On February 25, 2016, Dr. Douglas R. Ritz (“Dr. Ritz”) performed a consultative mental status examination regarding allegations of anxiety, depression, permanent partial vision loss in the left eye, hypertension, and headaches. Tr. at 290-93. Plaintiff indicated he had received treatment for depression for 20 years, but suspected he was depressed dating back to high school. Tr. at 290. He said he thought the depression had worsened over the prior eight years since his mother died suddenly and he and his wife separated. Id. He reported low energy, trouble sleeping through the night, sleeping too much during the day, and crying easily. Id. Plaintiff reported past medical conditions of high cholesterol, sleep apnea, vision loss from a TIA, and hypertension. Id. Dr. Ritz noted Plaintiff's medications included Lisinopril, atorvastatin, bupropion, venlafaxine, and trazodone. Tr. at 290- 91. Plaintiff stated he used to drink fairly heavily, but started going to alcoholics anonymous (“AA”) and has been sober for many years. Tr. at 291.

         Plaintiff reported he began working as an insurance agent in 1989, was last employed at Allstate for a year and a half, but resigned in 2014. Id. Plaintiff stated he was prevented from working because he did not get along with people and tended to be irritable around others. Id.

         Plaintiff had a driver's license and drove himself to the evaluation. Id. Plaintiff reported he lived alone; went to bed between 1:00 and 2:00 a.m. and set an alarm for 8:00 a.m., but rarely got up on time; took medication and made coffee; did household chores when he felt like it; spent time watching television and on the computer; consistently took care of his personal grooming; regularly attended AA meetings and church; occasionally went to the golf driving range; and shopped for groceries. Id.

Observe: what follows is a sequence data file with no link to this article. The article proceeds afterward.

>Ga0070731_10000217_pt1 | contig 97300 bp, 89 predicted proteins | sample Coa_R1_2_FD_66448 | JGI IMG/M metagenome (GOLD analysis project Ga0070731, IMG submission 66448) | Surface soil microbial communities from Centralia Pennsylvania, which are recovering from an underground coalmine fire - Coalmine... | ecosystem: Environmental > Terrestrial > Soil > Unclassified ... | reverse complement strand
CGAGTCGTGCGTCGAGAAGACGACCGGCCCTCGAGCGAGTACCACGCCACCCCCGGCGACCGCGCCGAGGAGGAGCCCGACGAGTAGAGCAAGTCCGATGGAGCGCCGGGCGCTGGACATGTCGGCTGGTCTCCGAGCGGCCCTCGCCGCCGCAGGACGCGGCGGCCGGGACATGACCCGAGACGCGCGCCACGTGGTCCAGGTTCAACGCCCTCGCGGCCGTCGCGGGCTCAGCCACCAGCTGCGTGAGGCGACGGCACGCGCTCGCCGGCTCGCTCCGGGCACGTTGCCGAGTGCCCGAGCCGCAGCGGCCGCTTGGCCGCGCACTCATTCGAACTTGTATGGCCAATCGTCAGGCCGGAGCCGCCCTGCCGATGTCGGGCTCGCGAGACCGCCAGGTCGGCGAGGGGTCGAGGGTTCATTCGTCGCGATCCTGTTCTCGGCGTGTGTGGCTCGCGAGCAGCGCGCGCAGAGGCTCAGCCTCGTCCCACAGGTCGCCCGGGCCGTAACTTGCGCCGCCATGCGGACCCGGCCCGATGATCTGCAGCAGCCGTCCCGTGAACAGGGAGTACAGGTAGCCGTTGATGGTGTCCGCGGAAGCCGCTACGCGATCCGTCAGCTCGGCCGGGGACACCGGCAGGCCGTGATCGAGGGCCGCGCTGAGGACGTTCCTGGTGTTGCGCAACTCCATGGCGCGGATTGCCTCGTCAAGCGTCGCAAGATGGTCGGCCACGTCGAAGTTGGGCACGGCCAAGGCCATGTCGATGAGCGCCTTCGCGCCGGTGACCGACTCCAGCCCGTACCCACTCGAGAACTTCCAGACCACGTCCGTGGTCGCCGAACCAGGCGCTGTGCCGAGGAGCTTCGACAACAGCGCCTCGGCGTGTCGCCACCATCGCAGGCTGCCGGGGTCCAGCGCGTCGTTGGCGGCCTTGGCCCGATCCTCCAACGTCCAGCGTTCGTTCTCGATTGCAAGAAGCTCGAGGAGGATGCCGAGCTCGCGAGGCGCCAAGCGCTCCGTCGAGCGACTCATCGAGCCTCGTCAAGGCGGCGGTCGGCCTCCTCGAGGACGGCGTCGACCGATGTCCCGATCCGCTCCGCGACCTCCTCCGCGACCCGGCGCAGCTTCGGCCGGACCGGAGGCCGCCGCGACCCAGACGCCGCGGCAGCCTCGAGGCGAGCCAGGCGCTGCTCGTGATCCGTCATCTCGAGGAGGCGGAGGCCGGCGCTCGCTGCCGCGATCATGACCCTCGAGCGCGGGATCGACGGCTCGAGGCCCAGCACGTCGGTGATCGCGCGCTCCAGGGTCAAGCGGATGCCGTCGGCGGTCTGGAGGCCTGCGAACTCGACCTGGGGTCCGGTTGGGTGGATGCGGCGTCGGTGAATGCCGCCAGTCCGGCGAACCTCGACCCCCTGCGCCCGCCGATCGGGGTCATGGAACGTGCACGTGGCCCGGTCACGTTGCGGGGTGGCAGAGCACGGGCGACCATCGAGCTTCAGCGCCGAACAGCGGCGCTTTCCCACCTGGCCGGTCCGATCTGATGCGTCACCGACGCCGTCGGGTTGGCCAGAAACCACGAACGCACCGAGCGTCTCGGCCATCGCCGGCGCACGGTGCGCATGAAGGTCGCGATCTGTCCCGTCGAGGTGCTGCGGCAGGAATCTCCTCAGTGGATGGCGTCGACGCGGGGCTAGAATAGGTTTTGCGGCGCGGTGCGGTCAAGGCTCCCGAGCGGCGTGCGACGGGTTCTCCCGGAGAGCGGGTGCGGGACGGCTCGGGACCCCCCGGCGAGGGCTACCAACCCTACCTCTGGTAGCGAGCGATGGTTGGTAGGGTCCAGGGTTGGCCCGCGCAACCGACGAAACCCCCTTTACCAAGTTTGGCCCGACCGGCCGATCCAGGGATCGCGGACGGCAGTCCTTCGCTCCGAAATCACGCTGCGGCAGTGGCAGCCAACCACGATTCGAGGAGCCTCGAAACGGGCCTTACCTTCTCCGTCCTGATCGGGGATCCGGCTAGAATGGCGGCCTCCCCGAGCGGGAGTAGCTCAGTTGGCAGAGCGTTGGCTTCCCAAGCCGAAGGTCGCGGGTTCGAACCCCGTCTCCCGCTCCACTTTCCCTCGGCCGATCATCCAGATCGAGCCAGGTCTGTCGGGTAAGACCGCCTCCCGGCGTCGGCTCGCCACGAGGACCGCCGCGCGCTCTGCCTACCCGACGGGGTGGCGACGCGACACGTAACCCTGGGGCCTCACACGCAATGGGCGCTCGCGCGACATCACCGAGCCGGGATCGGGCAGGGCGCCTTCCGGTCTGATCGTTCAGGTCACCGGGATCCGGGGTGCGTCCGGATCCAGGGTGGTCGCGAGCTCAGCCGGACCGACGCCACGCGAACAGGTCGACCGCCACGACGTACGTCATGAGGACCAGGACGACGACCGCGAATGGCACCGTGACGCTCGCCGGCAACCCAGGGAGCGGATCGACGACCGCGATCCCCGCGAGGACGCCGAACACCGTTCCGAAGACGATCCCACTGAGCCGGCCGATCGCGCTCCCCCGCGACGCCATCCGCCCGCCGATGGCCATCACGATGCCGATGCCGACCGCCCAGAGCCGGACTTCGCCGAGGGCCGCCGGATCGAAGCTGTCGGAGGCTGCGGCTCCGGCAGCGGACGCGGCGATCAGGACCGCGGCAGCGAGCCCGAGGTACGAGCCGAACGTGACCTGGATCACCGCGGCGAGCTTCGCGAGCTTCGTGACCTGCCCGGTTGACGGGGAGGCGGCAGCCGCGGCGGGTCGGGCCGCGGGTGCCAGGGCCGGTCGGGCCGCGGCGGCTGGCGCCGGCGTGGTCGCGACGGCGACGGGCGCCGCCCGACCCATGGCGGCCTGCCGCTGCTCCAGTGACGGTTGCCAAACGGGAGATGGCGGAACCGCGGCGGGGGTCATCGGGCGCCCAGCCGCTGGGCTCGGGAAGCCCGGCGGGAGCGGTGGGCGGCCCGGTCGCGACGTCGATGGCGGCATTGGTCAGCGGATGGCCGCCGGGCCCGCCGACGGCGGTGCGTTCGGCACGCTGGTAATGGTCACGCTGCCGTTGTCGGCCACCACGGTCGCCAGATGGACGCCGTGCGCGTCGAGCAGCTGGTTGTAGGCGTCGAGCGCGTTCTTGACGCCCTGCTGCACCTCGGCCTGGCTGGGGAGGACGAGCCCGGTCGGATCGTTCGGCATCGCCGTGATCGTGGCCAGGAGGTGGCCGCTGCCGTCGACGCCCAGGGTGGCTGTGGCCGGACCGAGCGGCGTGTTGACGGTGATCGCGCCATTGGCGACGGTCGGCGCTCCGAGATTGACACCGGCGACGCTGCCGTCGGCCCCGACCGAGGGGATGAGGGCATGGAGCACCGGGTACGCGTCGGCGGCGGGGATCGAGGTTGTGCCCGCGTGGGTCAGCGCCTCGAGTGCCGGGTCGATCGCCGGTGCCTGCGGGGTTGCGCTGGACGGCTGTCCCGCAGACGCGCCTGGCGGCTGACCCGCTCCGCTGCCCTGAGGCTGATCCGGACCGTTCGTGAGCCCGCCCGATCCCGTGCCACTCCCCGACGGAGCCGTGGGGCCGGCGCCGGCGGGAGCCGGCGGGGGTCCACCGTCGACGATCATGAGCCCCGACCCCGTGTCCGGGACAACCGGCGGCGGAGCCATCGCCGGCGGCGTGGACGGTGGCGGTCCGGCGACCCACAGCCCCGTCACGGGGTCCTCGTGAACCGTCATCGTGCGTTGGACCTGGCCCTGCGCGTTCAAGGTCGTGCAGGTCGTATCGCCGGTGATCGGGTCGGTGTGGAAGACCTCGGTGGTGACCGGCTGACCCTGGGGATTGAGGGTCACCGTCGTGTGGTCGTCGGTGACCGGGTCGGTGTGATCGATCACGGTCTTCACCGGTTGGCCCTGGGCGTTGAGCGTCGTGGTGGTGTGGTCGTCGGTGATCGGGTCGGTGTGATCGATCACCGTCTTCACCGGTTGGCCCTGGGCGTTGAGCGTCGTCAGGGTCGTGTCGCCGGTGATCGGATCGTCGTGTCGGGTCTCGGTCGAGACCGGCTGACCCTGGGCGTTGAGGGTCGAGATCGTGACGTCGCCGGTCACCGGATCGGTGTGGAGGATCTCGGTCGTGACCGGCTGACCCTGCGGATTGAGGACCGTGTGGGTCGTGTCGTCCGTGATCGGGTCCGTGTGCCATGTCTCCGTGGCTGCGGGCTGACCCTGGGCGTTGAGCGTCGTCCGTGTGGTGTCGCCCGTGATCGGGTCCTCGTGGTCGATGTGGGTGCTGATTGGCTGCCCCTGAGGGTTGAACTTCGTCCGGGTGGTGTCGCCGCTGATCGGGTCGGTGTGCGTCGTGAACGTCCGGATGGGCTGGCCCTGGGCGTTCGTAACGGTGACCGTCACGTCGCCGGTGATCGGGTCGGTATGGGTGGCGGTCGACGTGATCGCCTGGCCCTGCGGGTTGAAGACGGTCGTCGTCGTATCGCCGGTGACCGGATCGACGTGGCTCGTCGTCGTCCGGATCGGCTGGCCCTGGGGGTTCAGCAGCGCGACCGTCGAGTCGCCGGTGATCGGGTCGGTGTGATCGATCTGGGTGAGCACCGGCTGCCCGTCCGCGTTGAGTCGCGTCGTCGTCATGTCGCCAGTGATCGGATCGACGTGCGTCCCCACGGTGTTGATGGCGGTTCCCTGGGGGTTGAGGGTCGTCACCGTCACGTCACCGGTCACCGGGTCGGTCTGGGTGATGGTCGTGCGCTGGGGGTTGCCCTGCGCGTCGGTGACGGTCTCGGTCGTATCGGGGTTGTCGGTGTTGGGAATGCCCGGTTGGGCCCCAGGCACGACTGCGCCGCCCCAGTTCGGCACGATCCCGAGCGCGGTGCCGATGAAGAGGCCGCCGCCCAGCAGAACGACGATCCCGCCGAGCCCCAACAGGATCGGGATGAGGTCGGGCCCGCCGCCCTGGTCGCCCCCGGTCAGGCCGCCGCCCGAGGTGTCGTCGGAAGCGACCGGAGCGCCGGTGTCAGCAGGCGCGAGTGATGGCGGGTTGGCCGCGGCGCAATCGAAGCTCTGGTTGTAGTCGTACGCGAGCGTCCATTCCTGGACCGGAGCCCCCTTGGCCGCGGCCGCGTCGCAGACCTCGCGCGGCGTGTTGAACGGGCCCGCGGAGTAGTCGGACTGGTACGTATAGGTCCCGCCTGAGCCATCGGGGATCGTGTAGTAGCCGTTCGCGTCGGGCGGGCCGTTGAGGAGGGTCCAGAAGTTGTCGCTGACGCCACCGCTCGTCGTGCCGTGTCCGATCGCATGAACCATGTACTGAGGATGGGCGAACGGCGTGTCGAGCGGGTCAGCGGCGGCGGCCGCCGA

Dr. Ritz noted Plaintiff maintained eye contact throughout the evaluation; his speech was low in volume and monotone; his mood was sad, but not tearful; and his affect was flat. Id. Plaintiff was alert, responsive, and in no distress. Id. He was coherent, logical, but had no goals for himself. Id. His insight and judgment were good. Id. During a Mini-Mental Status, second edition, Plaintiff did not know the correct date or the full address of the examiner's office; was able to recall one of three words after a few minutes; could do serial 7s without error, but could not accurately repeat a nine-word sentence; could point to figures in a directed order; and could draw intersecting pentagons. Tr. at 291-92. Plaintiff's score was 25 out of 30, which was in the unimpaired range. Tr. at 292. Dr. Ritz estimated Plaintiff's cognitive skills to be within the average limits. Id.

         Dr. Ritz noted Plaintiff consistently took care of his personal grooming, did household chores when he felt like it, maintained some social contacts, and was able to avoid physical danger and handle funds. Id. Dr. Ritz concluded Plaintiff had a depressive disorder that would not necessarily prevent him from performing in the work setting. Id. He opined that, while Plaintiff may have some difficulty in his prior job, he might be able to function in a more unskilled type work setting. Id. Dr. Ritz listed Plaintiff's diagnoses as recurrent mild major depressive disorder and alcohol use disorder, in sustained remission. Id.